As can be seen, the influences that play a role are varied, with software, business, and team influences all involved. Perhaps most notably, several software influences (SI) rate highly: lower defect levels, good software architecture, and overall software quality are all associated with lower stress. The business influences (BI) also relate to good process outcomes, such as requirements management and ability to manage changing priorities. Team influences (TI) reflect a positive environment, such as good morale, an engaged customer, and effective meetings. Looking at differences between managers and developers, we found most of the influence relationships concerned managers, but it was developers who most highly rated low defect rates, ability to manage changing priorities, and morale as most related to reduced stress.
Table 1.

Stress correlations for practices.

Question

rho

p.value

1

SI Defect rate

\(-0.439\)

<.001

2

TI Team morale motivation

\(-0.413\)

<.001

3

SI Software architecture

\(-0.374\)

<.001

4

SI Software quality

\(-0.362\)

<.001

5

BI Requirements management

\(-0.353\)

0.001

6

SI Engineering discipline

\(-0.337\)

0.001

7

SI Software maintainability

\(-0.335\)

0.001

8

TI Engagement of customer product owner

\(-0.333\)

0.001

9

BI Ability to manage changing priorities

\(-0.323\)

0.002

10

TI Effectiveness of meetings

\(-0.321\)

0.002

Fig. 2.

Recursive partitioning: stress factors in practices and influences.

Although the correlation tables are helpful, we know that various factors are involved in understanding stress and we suspected some were more important than others. To explore this further, we applied recursive partitioning to create regression trees [2, 11]. This approach begins with the whole data set, and determines which independent variable, and at what point, best distinctly divides the dependent variable: stress in our case. We thus obtain two coherent sets, one with lower satisfaction, and one with higher, and so on recursively; we stop at 10% of the sample. We show two trees in Fig. 2, one each for practices and influences. The top number at each node shows the stress value mean for the subtree.

Looking at practices, we see again that the Self-Organizing Team is the single most important factor. People who rate their experience of that practice as 4 or lower are more stressed. Those without an on-site customer are worse still. Alternatively, those who strongly use user stories are least stressed. For influences, low defect rate dominates. Those who rate that outcome as less than 3.4 are more stressed. Those who rate software architecture as poor are even more stressed. Alternatively, those who achieve effective meetings and predictable delivery are least stressed.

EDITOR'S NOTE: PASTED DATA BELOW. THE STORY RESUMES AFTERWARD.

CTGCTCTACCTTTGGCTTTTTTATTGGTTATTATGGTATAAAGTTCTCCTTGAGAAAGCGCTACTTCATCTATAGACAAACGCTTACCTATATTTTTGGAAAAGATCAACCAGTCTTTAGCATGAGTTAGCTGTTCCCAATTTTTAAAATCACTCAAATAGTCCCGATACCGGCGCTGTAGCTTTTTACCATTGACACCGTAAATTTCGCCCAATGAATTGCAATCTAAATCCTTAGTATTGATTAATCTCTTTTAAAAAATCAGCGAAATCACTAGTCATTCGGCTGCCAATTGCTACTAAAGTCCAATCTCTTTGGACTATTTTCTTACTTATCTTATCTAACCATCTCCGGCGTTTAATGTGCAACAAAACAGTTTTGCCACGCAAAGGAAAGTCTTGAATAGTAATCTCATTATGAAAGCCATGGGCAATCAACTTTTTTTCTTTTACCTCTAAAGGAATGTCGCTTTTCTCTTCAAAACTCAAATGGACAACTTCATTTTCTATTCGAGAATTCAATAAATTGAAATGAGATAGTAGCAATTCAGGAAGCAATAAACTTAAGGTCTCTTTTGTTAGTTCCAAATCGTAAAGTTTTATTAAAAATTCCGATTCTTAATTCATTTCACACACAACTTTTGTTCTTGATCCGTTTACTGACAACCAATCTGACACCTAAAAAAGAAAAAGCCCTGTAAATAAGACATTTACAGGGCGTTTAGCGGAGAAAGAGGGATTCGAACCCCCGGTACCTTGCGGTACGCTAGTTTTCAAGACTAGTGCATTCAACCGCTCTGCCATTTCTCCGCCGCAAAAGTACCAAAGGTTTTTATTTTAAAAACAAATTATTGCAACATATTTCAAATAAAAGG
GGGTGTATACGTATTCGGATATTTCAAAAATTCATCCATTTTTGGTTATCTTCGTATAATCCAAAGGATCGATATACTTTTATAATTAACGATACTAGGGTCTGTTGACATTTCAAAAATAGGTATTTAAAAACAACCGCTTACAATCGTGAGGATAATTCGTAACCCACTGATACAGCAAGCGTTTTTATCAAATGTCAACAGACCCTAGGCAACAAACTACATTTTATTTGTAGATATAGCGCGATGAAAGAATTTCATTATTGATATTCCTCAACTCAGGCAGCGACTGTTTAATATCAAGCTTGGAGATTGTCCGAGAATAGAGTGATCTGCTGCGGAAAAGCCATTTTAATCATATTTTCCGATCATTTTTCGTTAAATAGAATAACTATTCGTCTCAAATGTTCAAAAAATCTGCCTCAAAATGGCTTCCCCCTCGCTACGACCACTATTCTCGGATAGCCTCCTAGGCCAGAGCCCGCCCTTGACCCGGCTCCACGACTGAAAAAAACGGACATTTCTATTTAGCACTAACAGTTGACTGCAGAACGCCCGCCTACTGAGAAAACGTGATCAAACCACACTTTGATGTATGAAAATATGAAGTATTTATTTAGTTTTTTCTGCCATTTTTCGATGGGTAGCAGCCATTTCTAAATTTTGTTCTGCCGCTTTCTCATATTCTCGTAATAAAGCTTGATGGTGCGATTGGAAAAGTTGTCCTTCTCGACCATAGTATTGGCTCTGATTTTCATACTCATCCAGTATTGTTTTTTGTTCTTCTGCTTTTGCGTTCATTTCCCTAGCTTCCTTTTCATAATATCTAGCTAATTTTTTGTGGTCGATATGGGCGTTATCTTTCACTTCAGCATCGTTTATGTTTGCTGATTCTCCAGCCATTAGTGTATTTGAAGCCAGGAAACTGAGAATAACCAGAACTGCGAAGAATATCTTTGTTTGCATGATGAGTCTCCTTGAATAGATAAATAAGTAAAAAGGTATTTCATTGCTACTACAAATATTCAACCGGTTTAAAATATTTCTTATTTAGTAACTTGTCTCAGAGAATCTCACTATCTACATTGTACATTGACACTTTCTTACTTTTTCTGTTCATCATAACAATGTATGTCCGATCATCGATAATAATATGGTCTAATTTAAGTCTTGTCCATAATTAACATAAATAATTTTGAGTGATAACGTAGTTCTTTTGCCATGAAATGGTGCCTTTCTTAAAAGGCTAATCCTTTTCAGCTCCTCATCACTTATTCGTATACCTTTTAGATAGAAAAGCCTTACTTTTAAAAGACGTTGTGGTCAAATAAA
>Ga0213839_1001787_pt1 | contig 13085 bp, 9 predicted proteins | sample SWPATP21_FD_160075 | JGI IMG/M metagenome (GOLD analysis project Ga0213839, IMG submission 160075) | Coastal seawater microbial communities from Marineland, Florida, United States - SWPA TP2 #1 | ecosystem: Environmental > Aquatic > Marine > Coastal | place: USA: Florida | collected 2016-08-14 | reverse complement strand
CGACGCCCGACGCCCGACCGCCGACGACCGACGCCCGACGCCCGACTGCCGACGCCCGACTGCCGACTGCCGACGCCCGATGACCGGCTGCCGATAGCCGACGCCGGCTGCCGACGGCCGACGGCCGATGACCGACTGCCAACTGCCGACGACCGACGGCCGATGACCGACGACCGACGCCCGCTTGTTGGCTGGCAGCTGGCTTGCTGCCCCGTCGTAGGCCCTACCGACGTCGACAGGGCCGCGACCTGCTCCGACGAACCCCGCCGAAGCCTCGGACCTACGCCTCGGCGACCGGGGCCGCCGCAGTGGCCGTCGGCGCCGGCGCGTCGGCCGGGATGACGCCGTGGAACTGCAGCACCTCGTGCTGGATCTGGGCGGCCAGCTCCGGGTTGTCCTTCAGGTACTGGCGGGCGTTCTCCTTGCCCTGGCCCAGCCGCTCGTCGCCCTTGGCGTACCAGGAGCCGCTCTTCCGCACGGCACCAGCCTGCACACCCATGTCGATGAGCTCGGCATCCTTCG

5 Discussion and Conclusions

In this paper we set out to explore a speculation based on earlier work: that in Agile development it appears that stress was still a factor in professional experience. We suspected a lack of collaborative practices might be the cause. Using data from a new study, we found a somewhat more complex picture. First, while a number of participants reported more stress, a similar number reported less stress, and the dominant level was neutral. Second, neither the level of agility claimed, nor Agile experience, was much related to the level of stress reported.

When we explored the practices related to avoiding stress, we found collaborative practices in general were only weakly related to reduced stress, but the effect of Self-Organizing Teams was stronger, especially among those with a leadership role. Lower stress was also linked to many software quality outcomes, such as low defect rate and good software architecture. Looking for the dominating effects, for practices we again found self-organizing teams were most helpful, and story mapping; for developers it was again technical outcomes that were linked to lower stress. The result is not quite what we expected, but indicates a complex structure of stress in software development, and in particular the practices and influences most related to low stress environments.